The last few days have been busy; my wife had a four day weekend off at work, so we spent as much time together as we possibly could.  On Wednesday we picked up some farm fresh milk and pastured eggs, and on Saturday we attended the Sandy Springs Farmer’s Market.  The market runs every Saturday from 8:30 to 12:30, and is located in the parking lot of an old closed Target on Roswell Road.

It was pretty great to see everyone out and about even though the day started off rainy and overcast.  Thankfully, the temperatures were down, and walking around outside was comfortable.  This was my first farmer’s market experience, and I enjoyed seeing the variety of vegetables and products on sale here.  We picked up a bunch of the best peaches I’ve ever had, some giant zucchini, some leafy greens, and a pastured chicken that will become dinner for us tomorrow night.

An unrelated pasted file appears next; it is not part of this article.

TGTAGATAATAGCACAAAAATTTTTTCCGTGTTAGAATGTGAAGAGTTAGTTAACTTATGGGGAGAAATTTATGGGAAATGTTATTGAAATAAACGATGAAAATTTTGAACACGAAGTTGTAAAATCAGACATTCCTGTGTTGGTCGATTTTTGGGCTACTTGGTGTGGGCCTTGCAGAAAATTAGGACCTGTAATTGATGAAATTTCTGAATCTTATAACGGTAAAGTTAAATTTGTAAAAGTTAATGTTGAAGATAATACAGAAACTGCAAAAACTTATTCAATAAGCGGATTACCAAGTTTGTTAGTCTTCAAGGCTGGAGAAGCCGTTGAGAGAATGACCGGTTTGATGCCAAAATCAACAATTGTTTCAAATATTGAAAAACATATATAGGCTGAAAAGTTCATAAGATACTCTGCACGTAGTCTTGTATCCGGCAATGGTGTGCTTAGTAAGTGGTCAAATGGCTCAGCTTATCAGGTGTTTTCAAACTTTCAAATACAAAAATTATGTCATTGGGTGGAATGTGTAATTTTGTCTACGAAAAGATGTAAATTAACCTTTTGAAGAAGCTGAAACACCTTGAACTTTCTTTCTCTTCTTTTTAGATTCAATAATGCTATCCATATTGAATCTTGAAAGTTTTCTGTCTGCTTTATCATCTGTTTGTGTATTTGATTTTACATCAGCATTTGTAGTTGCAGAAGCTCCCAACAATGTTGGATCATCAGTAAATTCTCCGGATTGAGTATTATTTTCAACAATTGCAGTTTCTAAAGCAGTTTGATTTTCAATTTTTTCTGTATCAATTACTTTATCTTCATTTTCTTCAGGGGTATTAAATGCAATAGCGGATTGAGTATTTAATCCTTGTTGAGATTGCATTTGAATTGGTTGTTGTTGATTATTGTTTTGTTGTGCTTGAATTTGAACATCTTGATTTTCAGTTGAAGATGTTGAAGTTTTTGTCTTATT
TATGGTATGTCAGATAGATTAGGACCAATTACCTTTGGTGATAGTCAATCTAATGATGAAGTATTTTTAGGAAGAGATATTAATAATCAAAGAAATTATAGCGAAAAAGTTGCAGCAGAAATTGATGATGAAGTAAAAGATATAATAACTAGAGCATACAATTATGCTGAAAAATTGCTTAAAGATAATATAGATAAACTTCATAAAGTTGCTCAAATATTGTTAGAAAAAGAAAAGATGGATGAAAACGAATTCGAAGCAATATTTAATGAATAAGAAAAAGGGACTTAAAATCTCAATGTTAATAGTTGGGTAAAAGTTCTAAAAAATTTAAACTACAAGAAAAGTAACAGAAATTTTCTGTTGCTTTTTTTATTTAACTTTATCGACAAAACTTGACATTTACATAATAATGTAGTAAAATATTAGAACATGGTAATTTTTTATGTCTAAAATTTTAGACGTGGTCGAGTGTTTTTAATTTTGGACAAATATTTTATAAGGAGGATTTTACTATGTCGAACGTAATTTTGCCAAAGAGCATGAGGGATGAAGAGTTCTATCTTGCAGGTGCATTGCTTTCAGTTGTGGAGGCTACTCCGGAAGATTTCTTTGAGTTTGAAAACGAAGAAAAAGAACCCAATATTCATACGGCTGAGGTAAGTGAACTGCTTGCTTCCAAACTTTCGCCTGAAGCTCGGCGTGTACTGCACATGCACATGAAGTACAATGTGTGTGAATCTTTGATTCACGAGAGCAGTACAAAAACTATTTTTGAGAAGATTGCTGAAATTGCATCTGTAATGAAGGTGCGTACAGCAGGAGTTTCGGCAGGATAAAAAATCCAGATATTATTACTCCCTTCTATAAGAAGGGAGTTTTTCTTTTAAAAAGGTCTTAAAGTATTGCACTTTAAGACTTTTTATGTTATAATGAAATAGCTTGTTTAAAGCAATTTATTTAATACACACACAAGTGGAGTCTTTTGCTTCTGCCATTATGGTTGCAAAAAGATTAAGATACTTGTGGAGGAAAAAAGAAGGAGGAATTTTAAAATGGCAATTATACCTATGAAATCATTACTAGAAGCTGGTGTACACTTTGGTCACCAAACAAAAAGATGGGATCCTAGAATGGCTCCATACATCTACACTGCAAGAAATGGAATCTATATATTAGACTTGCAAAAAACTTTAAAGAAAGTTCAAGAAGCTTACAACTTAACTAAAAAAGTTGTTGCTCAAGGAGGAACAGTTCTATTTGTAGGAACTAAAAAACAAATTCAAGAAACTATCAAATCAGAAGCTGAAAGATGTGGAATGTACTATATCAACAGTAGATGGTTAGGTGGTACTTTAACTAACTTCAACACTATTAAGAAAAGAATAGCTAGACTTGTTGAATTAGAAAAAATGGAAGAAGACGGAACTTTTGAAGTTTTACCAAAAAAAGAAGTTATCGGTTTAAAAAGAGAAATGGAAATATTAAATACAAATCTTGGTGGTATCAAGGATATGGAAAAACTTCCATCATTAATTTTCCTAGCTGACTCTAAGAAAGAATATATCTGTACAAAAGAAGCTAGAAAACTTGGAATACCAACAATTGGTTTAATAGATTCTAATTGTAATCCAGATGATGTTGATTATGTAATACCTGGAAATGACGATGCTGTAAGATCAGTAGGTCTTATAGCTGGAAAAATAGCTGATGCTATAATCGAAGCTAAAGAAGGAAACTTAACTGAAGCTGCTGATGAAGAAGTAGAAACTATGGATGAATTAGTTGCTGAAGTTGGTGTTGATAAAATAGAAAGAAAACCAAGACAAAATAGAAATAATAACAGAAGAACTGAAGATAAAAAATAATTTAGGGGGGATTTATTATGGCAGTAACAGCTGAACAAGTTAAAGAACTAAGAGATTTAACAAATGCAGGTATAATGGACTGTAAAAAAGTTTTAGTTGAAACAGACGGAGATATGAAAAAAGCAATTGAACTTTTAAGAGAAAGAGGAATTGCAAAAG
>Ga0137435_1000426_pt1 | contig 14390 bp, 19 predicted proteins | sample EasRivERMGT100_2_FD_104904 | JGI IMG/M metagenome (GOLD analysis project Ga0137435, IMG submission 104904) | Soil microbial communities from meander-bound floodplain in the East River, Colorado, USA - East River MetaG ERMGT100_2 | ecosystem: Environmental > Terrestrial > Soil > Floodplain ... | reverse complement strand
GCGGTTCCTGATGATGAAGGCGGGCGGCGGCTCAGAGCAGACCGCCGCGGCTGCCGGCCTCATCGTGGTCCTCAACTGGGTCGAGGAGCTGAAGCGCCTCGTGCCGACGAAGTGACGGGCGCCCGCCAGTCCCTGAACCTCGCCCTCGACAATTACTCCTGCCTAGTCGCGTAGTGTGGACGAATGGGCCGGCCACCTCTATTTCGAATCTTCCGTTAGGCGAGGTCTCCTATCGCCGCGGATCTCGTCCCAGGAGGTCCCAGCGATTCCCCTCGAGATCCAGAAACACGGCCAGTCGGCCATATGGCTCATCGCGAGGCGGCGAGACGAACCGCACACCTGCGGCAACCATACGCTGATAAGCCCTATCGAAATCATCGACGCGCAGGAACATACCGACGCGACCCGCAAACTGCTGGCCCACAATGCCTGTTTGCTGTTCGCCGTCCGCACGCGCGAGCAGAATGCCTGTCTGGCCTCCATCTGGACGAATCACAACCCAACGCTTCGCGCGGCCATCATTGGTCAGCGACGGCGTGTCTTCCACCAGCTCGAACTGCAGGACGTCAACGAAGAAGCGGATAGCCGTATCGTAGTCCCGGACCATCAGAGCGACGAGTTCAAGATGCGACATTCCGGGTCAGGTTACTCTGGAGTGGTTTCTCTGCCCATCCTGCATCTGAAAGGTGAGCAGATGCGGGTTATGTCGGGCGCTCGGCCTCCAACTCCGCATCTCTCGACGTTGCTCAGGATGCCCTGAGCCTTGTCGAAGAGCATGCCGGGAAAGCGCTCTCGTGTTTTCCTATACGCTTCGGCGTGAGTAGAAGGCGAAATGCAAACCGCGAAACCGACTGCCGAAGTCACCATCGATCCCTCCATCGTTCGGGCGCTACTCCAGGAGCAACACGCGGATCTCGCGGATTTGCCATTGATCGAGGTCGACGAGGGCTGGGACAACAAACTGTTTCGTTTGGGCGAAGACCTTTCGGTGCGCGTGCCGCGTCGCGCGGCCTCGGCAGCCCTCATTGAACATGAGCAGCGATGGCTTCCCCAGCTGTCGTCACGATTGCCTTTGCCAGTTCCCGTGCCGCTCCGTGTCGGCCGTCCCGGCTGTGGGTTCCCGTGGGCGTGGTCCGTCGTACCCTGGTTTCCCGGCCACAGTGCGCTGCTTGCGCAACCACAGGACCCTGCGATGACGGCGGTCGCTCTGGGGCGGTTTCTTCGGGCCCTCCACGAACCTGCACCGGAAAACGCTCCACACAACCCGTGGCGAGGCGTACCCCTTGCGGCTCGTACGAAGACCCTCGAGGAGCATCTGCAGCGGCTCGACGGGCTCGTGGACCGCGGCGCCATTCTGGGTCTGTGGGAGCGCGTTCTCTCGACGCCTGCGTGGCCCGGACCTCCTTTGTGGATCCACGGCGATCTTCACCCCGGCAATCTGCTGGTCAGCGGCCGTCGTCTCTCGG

The Sandy Springs Farmer’s Market website:

After reading several books on real food we’ve been trying to adjust our diets to that lifestyle – eating vegetables that are in season and organically grown, getting pastured eggs when we can, and going for grass-fed meats.  That’s meant a lot of salads over the past week , which, it turns out, isn’t that bad.  I’ve been making a great salad dressing that’s tasty and simple all rolled into one.  There isn’t even any measuring involved!

Simple and Tasty Dressing:

olive oil

white wine vinegar

spices to season